Five years ago, when Judge W. Byron Sorrell applied for a second 15-year term on D.C. Superior Court, the city's Judicial Tenure and Disabilities Commission rated him "qualified," the lowest favorable rating the commission can give.

The commission's findings, which faulted Sorrell for "poor judgment" and "lack of understanding" on the bench, would have required that Sorrell be renominated by the president and go before the Senate for hearings on his fitness for a second term. Sorrell retired instead, but he has been hearing court cases ever since with the approval of the court's chief judge, without any further review by the judicial commission.

"The chief judge asked me to sit and I've been sitting ever since then, apparently to his satisfaction," Sorrell said yesterday. "And I say that because he's mentioned it often."

The case of Judge Sorrell, 64, is frequently cited by lawyers as one reason for recently approved legislation that is believed to be the first of its kind in the nation.

The measure, signed into law last week by President Reagan, requires that any D.C. judge who wishes to continue hearing cases after retirement first receive approval from the judicial commission. The judge's fitness must also be reviewed every two years.

Authorities said the new law could force some retired judges to discontinue their service while other judges approaching retirement may decide not to return to the court.

"I think every judge over 70, and any senior judge who's been in senior status more than five or 10 years, really warrants close scrutiny," said Samuel F. Harahan, director of the Council on Court Excellence, a watchdog group that pressed for a more lenient version of the measure.

"I don't think we're going to have any wholesale findings that the retired judges aren't qualified," Harahan said. "What you may find is a couple of judges stepping down."

Lawyers and some judges had criticized the old system because it allowed retired judges to continue sitting in court indefinitely with no outside review and regardless of any disciplinary action the tenure and disabilities commission may have been taken against them.

The commission is composed of lawyers, lay people and one judge from the federal bench and investigates complaints about local judges and evaluates their performance when judges seek new terms.

"There have been instances in the past in which judges elected to retire rather than go through the evaluation process," said lawyer William W. Taylor III, who recently retired as chairman of the commission.

"Until the passage of this statute, judges who decided to do that never came under evaluation by anybody."

The new law sets D.C. apart from Maryland and Virginia, where retired judges can be called back into service only for 90-day terms, without any outside review of their fitness.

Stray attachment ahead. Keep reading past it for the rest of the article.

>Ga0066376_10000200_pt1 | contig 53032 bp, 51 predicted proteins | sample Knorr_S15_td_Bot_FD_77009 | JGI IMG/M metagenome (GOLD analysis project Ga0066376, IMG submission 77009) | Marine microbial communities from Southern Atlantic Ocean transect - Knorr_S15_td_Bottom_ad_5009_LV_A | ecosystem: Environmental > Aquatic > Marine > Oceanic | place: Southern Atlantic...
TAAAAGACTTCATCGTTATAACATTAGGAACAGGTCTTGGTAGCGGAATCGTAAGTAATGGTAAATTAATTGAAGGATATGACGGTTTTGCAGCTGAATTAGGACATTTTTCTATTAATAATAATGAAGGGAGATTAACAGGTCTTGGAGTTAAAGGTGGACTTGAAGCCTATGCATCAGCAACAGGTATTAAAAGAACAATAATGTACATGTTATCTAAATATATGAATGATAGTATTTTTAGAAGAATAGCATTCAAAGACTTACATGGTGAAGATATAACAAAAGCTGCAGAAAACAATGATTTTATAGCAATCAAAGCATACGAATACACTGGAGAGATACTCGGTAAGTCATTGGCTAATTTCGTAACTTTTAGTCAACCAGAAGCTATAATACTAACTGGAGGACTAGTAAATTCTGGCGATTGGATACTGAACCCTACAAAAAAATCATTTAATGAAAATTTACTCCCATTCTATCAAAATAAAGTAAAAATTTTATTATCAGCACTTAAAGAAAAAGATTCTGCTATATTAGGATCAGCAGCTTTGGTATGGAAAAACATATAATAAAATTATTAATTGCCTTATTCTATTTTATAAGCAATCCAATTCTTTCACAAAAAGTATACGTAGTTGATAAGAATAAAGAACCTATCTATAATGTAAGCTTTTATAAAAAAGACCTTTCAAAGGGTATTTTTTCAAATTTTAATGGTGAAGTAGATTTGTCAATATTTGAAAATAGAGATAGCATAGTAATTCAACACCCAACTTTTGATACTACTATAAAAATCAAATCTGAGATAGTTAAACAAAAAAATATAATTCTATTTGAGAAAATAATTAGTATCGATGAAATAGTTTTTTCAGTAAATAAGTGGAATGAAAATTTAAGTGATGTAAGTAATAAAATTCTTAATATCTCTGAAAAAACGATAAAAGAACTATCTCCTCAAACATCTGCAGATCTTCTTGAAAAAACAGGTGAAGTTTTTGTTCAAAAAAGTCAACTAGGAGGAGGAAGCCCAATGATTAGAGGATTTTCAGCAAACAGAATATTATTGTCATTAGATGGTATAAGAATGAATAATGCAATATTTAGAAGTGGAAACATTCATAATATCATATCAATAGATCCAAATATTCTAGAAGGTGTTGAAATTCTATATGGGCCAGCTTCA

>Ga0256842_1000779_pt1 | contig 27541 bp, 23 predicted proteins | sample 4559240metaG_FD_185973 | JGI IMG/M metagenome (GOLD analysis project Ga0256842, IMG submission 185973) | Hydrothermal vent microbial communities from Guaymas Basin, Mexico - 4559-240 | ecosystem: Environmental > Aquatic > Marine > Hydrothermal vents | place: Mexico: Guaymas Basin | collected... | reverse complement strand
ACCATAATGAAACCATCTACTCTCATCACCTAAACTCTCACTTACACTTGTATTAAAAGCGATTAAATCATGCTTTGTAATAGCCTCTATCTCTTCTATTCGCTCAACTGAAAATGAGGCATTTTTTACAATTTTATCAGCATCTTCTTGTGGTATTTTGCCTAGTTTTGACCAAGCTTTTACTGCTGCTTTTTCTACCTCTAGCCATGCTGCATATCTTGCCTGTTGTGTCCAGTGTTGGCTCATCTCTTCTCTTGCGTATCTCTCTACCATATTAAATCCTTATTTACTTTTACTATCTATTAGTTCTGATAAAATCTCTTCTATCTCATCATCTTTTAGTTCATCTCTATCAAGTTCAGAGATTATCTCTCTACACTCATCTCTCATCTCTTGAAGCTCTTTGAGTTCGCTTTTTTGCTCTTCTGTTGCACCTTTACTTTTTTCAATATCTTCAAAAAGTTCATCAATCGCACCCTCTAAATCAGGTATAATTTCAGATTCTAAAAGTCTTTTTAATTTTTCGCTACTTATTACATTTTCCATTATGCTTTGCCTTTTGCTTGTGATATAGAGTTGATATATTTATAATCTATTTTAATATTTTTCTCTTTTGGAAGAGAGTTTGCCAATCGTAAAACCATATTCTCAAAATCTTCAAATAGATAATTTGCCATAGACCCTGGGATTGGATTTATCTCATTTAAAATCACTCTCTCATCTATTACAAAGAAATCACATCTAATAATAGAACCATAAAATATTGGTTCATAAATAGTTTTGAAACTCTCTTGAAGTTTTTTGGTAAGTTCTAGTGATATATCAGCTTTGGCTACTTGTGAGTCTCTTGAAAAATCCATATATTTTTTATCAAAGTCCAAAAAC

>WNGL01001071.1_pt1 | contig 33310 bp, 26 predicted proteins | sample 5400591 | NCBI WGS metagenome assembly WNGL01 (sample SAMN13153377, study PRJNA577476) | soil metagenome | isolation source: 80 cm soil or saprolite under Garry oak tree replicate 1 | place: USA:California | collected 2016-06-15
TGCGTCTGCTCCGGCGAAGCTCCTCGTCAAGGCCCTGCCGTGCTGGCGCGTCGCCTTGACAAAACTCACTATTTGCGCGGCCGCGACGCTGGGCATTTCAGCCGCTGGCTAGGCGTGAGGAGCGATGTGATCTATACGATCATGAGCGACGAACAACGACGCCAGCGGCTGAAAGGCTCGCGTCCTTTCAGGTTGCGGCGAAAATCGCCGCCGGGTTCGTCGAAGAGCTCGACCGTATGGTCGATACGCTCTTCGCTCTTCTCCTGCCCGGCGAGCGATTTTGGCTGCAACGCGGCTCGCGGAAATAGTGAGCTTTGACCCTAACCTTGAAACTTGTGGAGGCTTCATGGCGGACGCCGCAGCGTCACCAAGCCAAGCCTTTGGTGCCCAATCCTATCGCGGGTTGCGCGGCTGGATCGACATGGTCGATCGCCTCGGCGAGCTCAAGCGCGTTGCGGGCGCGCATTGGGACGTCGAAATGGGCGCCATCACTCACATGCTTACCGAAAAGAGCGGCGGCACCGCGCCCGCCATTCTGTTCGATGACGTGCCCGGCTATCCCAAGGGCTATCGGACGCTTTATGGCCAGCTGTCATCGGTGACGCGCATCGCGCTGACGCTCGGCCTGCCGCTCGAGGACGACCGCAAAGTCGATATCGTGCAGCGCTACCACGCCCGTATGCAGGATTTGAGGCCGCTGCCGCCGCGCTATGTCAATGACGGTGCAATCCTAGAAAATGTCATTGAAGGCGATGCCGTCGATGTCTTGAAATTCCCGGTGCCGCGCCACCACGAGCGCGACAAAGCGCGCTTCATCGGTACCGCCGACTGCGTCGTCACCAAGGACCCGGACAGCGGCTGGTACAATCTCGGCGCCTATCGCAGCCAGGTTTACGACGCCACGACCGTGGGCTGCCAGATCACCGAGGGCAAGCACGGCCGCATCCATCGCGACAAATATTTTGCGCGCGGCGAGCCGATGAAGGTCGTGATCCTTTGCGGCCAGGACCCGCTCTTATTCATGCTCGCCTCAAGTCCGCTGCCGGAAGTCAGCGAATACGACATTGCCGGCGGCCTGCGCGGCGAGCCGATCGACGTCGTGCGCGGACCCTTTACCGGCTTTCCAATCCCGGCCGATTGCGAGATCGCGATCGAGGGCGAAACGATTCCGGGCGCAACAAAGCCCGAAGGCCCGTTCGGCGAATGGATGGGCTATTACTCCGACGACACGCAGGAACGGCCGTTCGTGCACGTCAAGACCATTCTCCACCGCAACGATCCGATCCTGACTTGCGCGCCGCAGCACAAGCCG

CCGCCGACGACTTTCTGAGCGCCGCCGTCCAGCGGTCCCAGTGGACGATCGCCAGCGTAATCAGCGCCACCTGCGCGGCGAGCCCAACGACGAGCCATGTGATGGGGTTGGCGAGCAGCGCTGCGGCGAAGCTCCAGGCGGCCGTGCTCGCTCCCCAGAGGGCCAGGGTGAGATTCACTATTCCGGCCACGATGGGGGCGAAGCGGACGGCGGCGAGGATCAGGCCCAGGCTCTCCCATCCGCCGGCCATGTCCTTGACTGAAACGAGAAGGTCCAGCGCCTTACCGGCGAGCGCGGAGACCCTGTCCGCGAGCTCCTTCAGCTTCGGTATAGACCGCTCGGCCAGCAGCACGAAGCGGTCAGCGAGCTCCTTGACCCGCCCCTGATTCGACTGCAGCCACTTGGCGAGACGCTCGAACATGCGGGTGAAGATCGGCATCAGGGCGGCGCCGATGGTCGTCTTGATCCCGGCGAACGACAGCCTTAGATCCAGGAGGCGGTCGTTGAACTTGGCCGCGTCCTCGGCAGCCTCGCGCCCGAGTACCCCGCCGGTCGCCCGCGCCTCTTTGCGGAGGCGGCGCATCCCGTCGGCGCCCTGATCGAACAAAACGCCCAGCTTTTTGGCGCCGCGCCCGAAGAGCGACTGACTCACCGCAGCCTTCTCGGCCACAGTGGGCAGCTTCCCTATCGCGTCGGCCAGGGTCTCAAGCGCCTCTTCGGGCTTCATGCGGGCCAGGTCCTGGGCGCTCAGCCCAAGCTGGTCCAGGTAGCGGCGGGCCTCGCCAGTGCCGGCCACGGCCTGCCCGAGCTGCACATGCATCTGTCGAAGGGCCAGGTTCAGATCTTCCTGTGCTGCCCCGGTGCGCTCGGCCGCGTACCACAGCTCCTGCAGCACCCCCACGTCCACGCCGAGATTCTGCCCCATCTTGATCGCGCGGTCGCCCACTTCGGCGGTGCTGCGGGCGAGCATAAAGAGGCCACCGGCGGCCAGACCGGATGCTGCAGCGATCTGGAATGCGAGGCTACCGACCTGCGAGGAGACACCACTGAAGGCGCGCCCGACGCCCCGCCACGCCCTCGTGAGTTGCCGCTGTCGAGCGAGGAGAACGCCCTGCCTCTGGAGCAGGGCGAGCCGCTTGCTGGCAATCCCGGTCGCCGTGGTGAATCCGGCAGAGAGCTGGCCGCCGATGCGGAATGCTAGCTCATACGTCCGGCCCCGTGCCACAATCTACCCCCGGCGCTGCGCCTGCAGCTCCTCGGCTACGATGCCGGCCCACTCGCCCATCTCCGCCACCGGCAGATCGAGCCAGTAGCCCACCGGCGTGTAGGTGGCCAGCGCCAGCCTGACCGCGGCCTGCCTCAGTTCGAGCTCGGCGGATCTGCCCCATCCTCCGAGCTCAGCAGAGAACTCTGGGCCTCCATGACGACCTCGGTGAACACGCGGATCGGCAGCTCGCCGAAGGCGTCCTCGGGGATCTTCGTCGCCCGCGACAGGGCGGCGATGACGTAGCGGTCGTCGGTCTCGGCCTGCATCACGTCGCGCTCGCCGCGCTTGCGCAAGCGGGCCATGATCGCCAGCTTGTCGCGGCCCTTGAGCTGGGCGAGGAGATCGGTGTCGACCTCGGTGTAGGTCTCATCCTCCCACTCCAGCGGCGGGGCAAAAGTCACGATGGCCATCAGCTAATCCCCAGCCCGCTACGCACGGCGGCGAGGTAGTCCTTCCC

Some D.C. judges now hearing cases have been sitting on the bench under retired status for years, even longer than they did as active judges. Judge George D. Neilson, for instance, retired in 1960 but the 78-year-old judge continues to preside over some domestic disputes.

He was first commissioned as a judge in 1940 by President Roosevelt.

Lawyers contend that some older retired judges no longer know the law as well as they should.

"There comes a time in the life of any human being when his or her capacity diminishes to the point that they should no longer sit," said Judge Theodore R. Newman Jr., who recently stepped down as chief judge of the D.C. Court of Appeals.

Until now, authority to designate retired judges for continued service on the appeals bench and on D.C. Superior Court, the lower trial court, rested solely with the chief judges of those courts.

Because of mounting backlogs of cases, Superior Court Chief Judge H. Carl Moultrie I took the unprecedented step last year of appointing 10 retired judges to preside regularly over cases, seven of them full time.

The appeals court agreed for the first time last year to allow retired judges to sit on panels that interpret city law in published opinions.

Congress recently raised the mandatory retirement age for city judges from 70 to 74.

Authorities said backlog pressures create a conflict for the chief judges in designating retired judges for continued duty.

"You're working with a very delicate area," Harahan said. "What we're simply trying to provide is for the system to have a check on itself other than the kind of conflict-of-interest situation the chief judge is in."

Moultrie declined to comment last week, but he wrote a year ago that "each of these retired judges is highly competent and capable or I would not have asked him to serve . . . . They serve loyally, industriously, faithfully and, thank God, fruitfully."

The law has gotten mixed reactions from retired judges.

"The chief knows who's competent and who's capable. He knows the kind of job they can do," said Judge Samuel B. Block, who stepped down after reaching 70 two years ago, but continues to hear cases regularly. "I plan to keep on going and I don't anticipate any problems . . . . I think we do a darn good job and the court, God knows, needs us."

Block said the review process "can be a little embarrassing, a little bit humiliating."

Another retired judge who continues to sit, William S. Thompson, said he welcomes the legislation. "I work just about as much now as I did before I retired," Thompson said. "I think a person should keep active as long as he can and I enjoy the work I do."